Your Guide to Sex with Endometriosis

Your Guide to Sex with Endometriosis

Getting it on pain-free can be a distant memory for women living with endometriosis. The pain that endometriosis can cause during sex can definitely be reason enough for some women to say that the Big O isn’t even worth it.

Endometriosis is a condition where tissue similar to that which makes up the uterine lining grows outside the uterus and on other organs surrounding the uterus. Let me say that again, the tissue is similar to the tissue that makes up the uterine lining. It is NOT that the uterine lining grows outside the uterus or elsewhere. The condition causes very painful heavy periods and sometimes painful ovulation, pain with sex, abdominal pain, and sometimes infertility.

Why does Endometriosis cause pain with intercourse?

More commonly, the endometriosis is found at the lower back portion (posterior) of the uterus. This is where, with penetrative sex, thrusting hits the nerve near where the most endometrial lesions are located, setting off pain triggers. Here are some things you can do to make sex a more positive experience if you have endo pain with sex.

Tips for Sex with Endometriosis

  1. Cycle Syncing Start tracking your cycle to get a map of the phases of your cycle and you most likely find a correlation of when your endometriosis symptoms flare up. I know, for some women, the endometrial symptoms are constant. And, for some women, only during ovulation and/or excruciating during her period. Cycle syncing might give you more insight into your symptoms and other areas of your lifestyle. Some of my favorite period apps are Clue and My FloTracker.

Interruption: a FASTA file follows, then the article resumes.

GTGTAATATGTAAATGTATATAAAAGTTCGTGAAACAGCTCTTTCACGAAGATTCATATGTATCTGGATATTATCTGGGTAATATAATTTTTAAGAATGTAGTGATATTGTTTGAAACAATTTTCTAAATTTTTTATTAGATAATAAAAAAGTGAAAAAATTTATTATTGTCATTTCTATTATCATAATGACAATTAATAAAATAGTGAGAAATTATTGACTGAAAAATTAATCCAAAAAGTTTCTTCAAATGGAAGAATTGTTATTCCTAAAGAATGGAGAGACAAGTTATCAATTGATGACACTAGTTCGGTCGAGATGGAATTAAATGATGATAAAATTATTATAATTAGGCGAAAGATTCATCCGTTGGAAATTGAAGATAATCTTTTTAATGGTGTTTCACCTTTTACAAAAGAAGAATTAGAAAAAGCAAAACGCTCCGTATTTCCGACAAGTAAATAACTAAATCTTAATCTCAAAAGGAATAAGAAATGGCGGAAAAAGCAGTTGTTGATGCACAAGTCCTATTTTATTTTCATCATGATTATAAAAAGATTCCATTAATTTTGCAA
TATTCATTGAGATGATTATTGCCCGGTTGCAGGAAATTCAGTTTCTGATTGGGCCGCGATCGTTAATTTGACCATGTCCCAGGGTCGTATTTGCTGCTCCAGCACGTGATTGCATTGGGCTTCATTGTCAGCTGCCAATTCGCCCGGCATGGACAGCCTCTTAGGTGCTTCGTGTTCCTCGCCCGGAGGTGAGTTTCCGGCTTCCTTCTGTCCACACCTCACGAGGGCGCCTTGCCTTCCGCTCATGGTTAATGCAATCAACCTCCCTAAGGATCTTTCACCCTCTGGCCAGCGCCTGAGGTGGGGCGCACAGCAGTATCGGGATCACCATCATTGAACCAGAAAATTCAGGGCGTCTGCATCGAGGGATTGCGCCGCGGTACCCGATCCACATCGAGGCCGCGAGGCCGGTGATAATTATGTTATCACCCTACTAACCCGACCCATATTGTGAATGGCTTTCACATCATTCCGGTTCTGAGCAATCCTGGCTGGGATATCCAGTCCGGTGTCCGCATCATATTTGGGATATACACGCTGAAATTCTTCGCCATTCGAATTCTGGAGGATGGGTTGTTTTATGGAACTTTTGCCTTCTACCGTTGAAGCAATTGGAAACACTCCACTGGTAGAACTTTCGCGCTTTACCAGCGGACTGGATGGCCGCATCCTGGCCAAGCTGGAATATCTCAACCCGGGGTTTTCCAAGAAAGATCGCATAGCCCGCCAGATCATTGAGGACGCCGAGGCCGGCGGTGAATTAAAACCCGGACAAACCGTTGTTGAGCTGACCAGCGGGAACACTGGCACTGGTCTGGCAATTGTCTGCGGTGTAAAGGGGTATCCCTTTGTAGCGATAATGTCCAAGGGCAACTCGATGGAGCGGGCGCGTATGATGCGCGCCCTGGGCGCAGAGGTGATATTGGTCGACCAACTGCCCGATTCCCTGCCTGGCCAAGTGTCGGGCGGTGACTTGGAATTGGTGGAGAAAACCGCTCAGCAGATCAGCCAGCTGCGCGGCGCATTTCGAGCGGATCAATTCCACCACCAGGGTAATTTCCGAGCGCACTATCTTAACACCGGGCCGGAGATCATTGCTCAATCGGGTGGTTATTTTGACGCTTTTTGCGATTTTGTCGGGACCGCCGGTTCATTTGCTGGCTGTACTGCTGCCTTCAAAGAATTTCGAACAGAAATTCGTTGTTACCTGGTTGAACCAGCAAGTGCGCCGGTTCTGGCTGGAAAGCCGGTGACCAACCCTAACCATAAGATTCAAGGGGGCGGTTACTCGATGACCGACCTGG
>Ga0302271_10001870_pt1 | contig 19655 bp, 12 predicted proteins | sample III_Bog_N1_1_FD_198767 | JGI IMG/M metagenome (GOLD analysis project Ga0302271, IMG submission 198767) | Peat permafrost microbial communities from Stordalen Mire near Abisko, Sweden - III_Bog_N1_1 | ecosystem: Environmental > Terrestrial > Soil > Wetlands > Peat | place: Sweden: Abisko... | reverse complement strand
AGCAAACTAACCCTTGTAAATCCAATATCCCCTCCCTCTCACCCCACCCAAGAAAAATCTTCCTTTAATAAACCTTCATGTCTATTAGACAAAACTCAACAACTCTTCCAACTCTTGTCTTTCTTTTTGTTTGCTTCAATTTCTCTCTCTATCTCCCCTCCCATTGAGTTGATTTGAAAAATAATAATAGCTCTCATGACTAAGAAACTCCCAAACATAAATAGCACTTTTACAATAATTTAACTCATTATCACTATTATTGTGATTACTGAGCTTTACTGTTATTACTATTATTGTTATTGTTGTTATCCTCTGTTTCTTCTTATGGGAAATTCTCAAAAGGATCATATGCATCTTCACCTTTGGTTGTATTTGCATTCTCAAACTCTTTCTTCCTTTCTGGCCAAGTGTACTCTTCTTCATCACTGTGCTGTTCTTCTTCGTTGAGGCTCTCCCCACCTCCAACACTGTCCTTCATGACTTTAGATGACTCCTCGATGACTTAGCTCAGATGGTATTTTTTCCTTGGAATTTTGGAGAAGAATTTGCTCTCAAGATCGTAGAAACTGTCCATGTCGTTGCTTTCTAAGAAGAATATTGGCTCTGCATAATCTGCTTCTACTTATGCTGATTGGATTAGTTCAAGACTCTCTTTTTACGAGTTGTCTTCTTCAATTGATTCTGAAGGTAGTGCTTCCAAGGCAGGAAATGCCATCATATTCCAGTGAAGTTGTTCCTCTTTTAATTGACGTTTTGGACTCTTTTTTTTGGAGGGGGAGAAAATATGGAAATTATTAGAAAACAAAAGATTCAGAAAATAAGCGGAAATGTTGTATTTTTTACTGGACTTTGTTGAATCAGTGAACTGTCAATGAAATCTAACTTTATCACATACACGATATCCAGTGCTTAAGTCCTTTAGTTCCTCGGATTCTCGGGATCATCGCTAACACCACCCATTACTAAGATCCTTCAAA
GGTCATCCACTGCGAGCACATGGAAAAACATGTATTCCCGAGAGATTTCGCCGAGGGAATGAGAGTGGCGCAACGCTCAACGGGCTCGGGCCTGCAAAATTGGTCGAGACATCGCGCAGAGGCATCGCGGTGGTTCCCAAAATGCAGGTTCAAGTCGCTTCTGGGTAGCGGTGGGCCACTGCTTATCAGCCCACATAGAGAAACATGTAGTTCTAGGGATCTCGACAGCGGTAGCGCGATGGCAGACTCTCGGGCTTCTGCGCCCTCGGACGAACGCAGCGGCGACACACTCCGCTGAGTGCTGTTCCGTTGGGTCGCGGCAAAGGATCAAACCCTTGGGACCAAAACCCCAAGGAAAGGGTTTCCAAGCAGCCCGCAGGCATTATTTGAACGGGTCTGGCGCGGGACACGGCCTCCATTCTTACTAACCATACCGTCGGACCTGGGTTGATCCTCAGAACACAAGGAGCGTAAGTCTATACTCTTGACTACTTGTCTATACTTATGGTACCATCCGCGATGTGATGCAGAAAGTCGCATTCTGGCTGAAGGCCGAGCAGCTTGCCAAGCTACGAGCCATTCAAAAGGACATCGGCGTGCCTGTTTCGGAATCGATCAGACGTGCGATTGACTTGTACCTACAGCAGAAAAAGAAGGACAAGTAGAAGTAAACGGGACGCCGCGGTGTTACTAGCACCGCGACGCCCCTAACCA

2. Lube it Up Using a good water-based or silicone lube will help keep things more comfortable down there while you’re getting it on. Vaginal dryness is a very common symptom of endometriosis and can cause painful sex in and of itself.
  3. Sex Toys Yup, I said sex toy. I was recently interviewed by Cosmo (pinch me!) on sex toys for endo so I’m pretty sure I know what I’m talking about. Read it here. Using a chilled crystal wand or glass sex toy, with plenty of lube, gives relief to the inflammation caused by your endometriosis. Use the toy as foreplay to penetration or skip penetration all together as an alternative to intercourse.
  4. Positions When it comes to sex with endometriosis, or any type of pelvic pain, positioning is key. Being on top of your partner gives you more control than missionary or “doggy style.” Communicate with your partner that deep penetration doesn’t feel good and that you want slow thrusting. Only you know so find the position that works for you!
  5. Alternatives to Intercourse Sex doesn’t have to mean intercourse. Foreplay, massage, kissing, mutual masturbation, mutual fondling, and other arousing alternatives to penetration can bring you and your partner closer together without triggering your symptoms. Talk with your partner about the stuff that turns you on, and experiment with all the many activities that can bring you pleasure. Get creative and have some fun.

The women I work with tell me that Endometriosis has had such a negative affect on their sex lives and has caused too many relationship breakups. Girlfriend, it doesn’t have to be this way.

If you liked this article, please share it on your social and with your girlfriends who may be struggling with Endometriosis. Click on the contact page to schedule your complimentary consultation with me today so that you can start having better sex and better periods!

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